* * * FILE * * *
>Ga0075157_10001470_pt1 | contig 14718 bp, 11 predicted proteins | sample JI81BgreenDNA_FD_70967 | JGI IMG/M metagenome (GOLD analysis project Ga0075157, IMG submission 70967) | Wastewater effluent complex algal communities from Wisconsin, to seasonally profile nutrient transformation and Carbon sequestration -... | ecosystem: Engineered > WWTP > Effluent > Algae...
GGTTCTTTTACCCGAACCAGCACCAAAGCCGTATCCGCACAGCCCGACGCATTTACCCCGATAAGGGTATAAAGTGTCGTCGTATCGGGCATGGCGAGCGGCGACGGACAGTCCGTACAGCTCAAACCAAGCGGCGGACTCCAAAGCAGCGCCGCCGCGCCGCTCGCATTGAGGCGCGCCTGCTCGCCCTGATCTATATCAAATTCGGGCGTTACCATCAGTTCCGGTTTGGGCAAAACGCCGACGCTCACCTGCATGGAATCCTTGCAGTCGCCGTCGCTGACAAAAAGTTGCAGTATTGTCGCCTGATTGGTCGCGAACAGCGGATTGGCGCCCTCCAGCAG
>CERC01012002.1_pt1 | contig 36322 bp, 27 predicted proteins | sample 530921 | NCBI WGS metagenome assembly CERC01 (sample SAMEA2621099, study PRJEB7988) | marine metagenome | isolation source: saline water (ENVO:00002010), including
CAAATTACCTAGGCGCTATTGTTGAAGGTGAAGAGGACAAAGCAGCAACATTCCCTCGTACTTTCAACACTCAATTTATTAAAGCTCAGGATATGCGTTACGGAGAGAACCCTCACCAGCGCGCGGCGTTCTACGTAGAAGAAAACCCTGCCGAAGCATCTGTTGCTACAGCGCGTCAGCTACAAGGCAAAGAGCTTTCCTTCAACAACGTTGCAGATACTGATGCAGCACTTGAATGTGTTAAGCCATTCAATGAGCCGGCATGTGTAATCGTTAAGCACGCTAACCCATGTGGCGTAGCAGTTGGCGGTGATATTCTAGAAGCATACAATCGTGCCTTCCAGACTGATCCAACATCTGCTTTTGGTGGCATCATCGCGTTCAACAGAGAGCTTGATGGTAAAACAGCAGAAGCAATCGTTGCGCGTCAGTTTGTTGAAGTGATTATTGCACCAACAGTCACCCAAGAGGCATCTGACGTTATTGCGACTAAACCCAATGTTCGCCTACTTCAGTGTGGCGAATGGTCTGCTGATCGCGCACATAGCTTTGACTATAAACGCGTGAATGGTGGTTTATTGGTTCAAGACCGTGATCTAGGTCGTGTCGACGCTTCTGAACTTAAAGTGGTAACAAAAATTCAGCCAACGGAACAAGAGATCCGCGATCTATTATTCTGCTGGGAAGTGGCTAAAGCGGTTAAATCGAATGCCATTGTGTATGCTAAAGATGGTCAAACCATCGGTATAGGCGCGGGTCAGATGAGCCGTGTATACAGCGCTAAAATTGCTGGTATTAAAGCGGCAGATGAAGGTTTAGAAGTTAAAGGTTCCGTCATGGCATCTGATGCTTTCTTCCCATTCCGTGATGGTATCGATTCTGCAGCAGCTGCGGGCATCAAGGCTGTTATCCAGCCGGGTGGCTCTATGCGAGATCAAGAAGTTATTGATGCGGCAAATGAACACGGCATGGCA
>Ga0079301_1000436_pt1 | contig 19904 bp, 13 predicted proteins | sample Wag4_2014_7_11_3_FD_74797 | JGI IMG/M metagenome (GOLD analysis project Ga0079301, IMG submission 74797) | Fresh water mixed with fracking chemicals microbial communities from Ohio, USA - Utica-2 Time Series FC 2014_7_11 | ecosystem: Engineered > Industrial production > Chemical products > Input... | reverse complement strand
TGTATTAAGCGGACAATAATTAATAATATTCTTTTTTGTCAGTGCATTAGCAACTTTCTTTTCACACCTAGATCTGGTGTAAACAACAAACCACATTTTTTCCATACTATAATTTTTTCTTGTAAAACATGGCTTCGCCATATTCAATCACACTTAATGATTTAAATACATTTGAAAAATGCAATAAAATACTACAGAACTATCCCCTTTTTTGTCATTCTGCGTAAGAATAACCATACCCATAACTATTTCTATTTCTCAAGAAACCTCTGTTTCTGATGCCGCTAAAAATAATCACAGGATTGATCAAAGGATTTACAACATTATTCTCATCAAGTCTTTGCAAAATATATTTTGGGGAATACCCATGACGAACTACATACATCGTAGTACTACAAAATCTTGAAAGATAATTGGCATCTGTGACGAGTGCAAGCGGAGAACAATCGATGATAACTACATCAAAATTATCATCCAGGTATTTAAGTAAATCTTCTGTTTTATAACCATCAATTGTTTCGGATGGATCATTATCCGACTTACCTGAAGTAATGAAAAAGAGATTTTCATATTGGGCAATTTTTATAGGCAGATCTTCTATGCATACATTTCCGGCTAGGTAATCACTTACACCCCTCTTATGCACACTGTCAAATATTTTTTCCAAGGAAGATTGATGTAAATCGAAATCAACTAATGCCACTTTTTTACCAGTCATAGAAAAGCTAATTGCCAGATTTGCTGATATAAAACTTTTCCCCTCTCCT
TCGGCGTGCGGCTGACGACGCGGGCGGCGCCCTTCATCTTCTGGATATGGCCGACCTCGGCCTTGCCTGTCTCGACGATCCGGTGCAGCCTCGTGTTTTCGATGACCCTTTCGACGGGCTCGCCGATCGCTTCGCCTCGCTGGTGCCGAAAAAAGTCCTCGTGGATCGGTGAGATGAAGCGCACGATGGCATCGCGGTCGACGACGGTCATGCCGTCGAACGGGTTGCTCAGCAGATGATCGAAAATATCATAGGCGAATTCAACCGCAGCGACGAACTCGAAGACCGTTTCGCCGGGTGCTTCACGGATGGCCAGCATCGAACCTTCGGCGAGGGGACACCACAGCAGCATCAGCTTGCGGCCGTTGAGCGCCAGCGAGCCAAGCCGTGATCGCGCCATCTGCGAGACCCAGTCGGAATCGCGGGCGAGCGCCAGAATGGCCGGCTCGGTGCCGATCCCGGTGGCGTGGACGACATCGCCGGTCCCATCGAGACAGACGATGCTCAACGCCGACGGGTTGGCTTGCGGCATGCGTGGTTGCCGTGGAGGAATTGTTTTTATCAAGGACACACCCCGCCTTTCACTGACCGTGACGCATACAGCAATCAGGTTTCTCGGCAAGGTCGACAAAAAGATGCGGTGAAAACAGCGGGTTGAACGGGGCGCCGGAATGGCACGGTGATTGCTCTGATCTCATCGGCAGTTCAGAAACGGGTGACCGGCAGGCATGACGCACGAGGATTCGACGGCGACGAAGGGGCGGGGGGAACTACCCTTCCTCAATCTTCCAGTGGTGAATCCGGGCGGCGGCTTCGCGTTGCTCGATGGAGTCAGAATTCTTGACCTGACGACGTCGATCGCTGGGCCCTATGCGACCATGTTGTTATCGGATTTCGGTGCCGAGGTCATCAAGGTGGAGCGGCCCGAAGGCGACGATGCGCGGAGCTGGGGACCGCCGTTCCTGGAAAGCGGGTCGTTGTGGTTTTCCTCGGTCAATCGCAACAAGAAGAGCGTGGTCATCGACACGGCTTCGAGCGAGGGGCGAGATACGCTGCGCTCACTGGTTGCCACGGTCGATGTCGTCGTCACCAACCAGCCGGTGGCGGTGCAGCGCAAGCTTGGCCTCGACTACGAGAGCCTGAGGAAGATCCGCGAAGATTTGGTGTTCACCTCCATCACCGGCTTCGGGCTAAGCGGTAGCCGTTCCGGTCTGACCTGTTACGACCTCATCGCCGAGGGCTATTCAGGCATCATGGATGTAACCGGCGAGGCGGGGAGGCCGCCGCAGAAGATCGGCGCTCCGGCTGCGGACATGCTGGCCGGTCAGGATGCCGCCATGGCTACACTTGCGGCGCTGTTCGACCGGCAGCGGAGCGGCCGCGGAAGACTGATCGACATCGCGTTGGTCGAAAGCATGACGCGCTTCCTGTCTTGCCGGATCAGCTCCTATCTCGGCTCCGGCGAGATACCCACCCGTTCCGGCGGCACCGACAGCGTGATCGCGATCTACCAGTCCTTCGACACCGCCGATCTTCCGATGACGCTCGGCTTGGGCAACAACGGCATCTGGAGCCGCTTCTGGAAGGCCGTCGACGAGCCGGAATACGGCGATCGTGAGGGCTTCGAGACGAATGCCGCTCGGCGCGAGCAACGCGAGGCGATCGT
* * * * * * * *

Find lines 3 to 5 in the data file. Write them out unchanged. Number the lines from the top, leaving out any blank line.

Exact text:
>CERC01012002.1_pt1 | contig 36322 bp, 27 predicted proteins | sample 530921 | NCBI WGS metagenome assembly CERC01 (sample SAMEA2621099, study PRJEB7988) | marine metagenome | isolation source: saline water (ENVO:00002010), including
CAAATTACCTAGGCGCTATTGTTGAAGGTGAAGAGGACAAAGCAGCAACATTCCCTCGTACTTTCAACACTCAATTTATTAAAGCTCAGGATATGCGTTACGGAGAGAACCCTCACCAGCGCGCGGCGTTCTACGTAGAAGAAAACCCTGCCGAAGCATCTGTTGCTACAGCGCGTCAGCTACAAGGCAAAGAGCTTTCCTTCAACAACGTTGCAGATACTGATGCAGCACTTGAATGTGTTAAGCCATTCAATGAGCCGGCATGTGTAATCGTTAAGCACGCTAACCCATGTGGCGTAGCAGTTGGCGGTGATATTCTAGAAGCATACAATCGTGCCTTCCAGACTGATCCAACATCTGCTTTTGGTGGCATCATCGCGTTCAACAGAGAGCTTGATGGTAAAACAGCAGAAGCAATCGTTGCGCGTCAGTTTGTTGAAGTGATTATTGCACCAACAGTCACCCAAGAGGCATCTGACGTTATTGCGACTAAACCCAATGTTCGCCTACTTCAGTGTGGCGAATGGTCTGCTGATCGCGCACATAGCTTTGACTATAAACGCGTGAATGGTGGTTTATTGGTTCAAGACCGTGATCTAGGTCGTGTCGACGCTTCTGAACTTAAAGTGGTAACAAAAATTCAGCCAACGGAACAAGAGATCCGCGATCTATTATTCTGCTGGGAAGTGGCTAAAGCGGTTAAATCGAATGCCATTGTGTATGCTAAAGATGGTCAAACCATCGGTATAGGCGCGGGTCAGATGAGCCGTGTATACAGCGCTAAAATTGCTGGTATTAAAGCGGCAGATGAAGGTTTAGAAGTTAAAGGTTCCGTCATGGCATCTGATGCTTTCTTCCCATTCCGTGATGGTATCGATTCTGCAGCAGCTGCGGGCATCAAGGCTGTTATCCAGCCGGGTGGCTCTATGCGAGATCAAGAAGTTATTGATGCGGCAAATGAACACGGCATGGCA
>Ga0079301_1000436_pt1 | contig 19904 bp, 13 predicted proteins | sample Wag4_2014_7_11_3_FD_74797 | JGI IMG/M metagenome (GOLD analysis project Ga0079301, IMG submission 74797) | Fresh water mixed with fracking chemicals microbial communities from Ohio, USA - Utica-2 Time Series FC 2014_7_11 | ecosystem: Engineered > Industrial production > Chemical products > Input... | reverse complement strand